Blood and Fire
It's like a dream – a worryingly real dream. Tremendous, rolling waves of heat encompass me. The air is stagnant. I'm finally pulled from my sleep at the sound of agonizing screams, which could never pass for a nightmare. No, not even the darkest parts of my brain can conjure up that sound. I open my eyes. I shouldn't.
My eyes are wide as I look around my lit bedroom. Fire is everywhere, lapping at my floor and the edges of my bed like a glowing sea. The screams continue, and I look up at the sound of them. My father is burning. He is rolling at my doorway, his face contorted in such a way I have never seen.
"Max!" he calls. He needs help. I can just stare. I'm useless, immobilized by the fear that cripples my worthless spine, leaving me as nothing more than a pair of wide, horror-filled eyes. I feel the fire sliding sickly up my legs. It hurts too much. I gasp out a scream of my own agony, clawing at my bed sheets in pain. The screams from my father come to an abrupt stop as a fireman crashes through my blackened bedroom wall.
"Come with me!" he orders over the loud crackling noise of the fire consuming everything in its path.
I don't hesitate at all to get into his large arms. I am being carried from my room, away from my father. Now I am outside, suddenly overwhelmed with the chill of this horrific night. My mother is standing next to the big red fire truck, covered in ash.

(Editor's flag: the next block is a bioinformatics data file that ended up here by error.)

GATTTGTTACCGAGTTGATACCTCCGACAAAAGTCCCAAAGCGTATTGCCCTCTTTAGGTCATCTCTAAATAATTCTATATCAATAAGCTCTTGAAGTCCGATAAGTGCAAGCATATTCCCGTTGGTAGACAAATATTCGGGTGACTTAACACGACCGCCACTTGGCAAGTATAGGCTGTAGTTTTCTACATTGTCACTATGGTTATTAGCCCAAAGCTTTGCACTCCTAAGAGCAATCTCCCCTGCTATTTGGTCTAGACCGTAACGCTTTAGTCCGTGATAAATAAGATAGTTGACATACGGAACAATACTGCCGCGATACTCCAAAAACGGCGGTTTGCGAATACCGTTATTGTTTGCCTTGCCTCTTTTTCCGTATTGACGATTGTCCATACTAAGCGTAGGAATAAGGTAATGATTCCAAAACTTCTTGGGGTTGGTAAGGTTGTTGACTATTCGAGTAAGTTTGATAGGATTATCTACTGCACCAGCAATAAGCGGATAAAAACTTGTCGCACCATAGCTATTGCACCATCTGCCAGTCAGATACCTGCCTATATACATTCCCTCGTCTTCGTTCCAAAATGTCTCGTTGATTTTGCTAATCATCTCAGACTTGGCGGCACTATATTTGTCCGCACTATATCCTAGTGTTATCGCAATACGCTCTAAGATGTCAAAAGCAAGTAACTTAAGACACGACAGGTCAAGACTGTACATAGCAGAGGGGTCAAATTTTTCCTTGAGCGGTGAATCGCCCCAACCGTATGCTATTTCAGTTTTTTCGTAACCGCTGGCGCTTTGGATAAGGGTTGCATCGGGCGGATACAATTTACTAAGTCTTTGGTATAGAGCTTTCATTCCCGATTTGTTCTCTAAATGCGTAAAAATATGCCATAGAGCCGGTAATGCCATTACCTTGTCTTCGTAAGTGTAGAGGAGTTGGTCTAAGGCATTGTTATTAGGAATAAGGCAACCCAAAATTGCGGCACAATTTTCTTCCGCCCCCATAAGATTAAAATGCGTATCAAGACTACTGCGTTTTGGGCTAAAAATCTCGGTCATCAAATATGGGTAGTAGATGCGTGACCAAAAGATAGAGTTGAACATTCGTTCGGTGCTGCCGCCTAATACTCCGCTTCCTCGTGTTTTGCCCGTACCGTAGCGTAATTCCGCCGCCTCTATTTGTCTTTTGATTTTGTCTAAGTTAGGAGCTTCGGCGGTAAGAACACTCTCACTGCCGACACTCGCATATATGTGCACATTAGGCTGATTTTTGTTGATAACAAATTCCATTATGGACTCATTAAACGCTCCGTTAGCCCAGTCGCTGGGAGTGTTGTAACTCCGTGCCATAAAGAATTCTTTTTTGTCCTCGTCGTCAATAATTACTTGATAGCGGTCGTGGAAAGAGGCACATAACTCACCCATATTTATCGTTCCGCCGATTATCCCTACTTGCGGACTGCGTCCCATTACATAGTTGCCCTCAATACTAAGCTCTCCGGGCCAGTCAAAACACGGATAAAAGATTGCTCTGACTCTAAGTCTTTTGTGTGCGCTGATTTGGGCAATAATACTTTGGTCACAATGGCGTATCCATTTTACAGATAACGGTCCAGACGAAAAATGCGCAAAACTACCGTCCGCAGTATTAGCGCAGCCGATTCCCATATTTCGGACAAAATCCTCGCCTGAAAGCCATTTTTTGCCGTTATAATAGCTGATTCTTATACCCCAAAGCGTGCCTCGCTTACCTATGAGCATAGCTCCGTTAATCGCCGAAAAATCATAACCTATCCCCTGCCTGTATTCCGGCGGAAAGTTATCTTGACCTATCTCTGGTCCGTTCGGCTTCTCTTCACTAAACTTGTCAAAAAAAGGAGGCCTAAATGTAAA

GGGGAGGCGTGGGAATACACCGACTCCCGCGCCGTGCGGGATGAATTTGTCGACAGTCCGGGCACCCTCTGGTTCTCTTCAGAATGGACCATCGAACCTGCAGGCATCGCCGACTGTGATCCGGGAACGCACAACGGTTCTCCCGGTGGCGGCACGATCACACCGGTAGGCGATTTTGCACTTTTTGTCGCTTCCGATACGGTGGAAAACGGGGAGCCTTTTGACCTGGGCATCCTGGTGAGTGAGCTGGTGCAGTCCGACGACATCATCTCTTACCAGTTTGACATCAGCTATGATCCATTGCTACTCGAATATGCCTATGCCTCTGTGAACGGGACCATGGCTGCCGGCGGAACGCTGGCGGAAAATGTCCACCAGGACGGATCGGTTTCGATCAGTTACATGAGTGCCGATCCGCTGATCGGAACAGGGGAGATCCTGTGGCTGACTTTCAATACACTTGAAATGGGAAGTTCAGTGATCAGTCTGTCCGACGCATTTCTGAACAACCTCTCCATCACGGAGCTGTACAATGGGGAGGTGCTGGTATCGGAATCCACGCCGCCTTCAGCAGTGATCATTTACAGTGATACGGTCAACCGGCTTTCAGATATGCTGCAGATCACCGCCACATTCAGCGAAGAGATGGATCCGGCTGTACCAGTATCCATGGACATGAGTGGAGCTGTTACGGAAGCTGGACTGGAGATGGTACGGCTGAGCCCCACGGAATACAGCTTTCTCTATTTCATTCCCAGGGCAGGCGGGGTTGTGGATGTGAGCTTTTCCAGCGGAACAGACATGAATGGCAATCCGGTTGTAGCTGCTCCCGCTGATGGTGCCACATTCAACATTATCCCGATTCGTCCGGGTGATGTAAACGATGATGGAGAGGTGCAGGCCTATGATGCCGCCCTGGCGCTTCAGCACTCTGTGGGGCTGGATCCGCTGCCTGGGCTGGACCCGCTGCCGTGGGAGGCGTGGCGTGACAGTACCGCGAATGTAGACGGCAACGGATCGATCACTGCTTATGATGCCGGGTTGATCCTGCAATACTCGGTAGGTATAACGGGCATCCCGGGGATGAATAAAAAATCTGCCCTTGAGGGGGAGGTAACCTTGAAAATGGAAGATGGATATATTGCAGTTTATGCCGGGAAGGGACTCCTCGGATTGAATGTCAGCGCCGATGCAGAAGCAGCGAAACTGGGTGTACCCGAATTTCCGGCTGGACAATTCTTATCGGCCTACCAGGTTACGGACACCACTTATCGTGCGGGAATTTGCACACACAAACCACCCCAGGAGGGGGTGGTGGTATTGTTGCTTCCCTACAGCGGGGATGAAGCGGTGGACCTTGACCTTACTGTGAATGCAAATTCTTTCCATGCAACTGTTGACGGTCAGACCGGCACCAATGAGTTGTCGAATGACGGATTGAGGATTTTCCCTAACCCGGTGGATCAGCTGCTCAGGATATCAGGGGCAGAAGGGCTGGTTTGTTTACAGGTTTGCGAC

"Maxi!" she screams, tears making skin colored lines down her face. She yanks me from the fireman's arms, cradling my small body to her chest as she cries into my shoulder. "Where is my husband?" she asks the men around us. "Did he make it out safely?"
They are silent, but one finally gains the courage to speak up.
"I'm afraid we weren't there in time."
I try to sleep, but I can't. Not even the pillow pressed tightly against the side of my small face can drown out my mother's sobs. I decide to go and comfort her. She is so broken; I don't know what else to do.
"Mom?" I whisper as I slowly enter the dirty living room. Broken wine and beer bottles are scattered across the floor, their shards shining in the bright white light.
"Get away from me," my mother hisses between her heartbroken sobs. She is looking out the window, her back to me. In her hand is a half empty wine bottle. I try to rest a comforting hand on her shoulder, but she makes a hissing sound like a vengeful snake, smacking my hand away from her. I clutch it to my chest as the sting of her strike radiates throughout my hand. "Go. Away," she says in a harder voice.
"But, mom," I beg in my little child's voice. I don't want her to cry anymore. I hate seeing her in this pain. I want to help her, to make her smile. It's been so long since she's smiled. "Let me take you to your mom; you need some rest," I say, reaching for her again. I want to make her happy.
A strangled scream erupts from her throat. She lashes out at me so quickly that there's no time for me to block her. A blinding pain goes through my chin. I fly backwards from the blow. My head clanks against the dirty white wall, another pain shooting through the back of my head. I cry out despite myself. I don't want her to think she hurt me; it's not her fault. It's mine. I should have just let her cry. She just needs time, right? She needs time to heal.
I slowly pull myself up from the floor, my head spinning. I gaze dizzily at her from across the room, my eyes filling with pathetic tears. I'm such a horrible son.
"Now go to your room," she snarls.
I swallow my tears and touch the bleeding spot on the back of my head.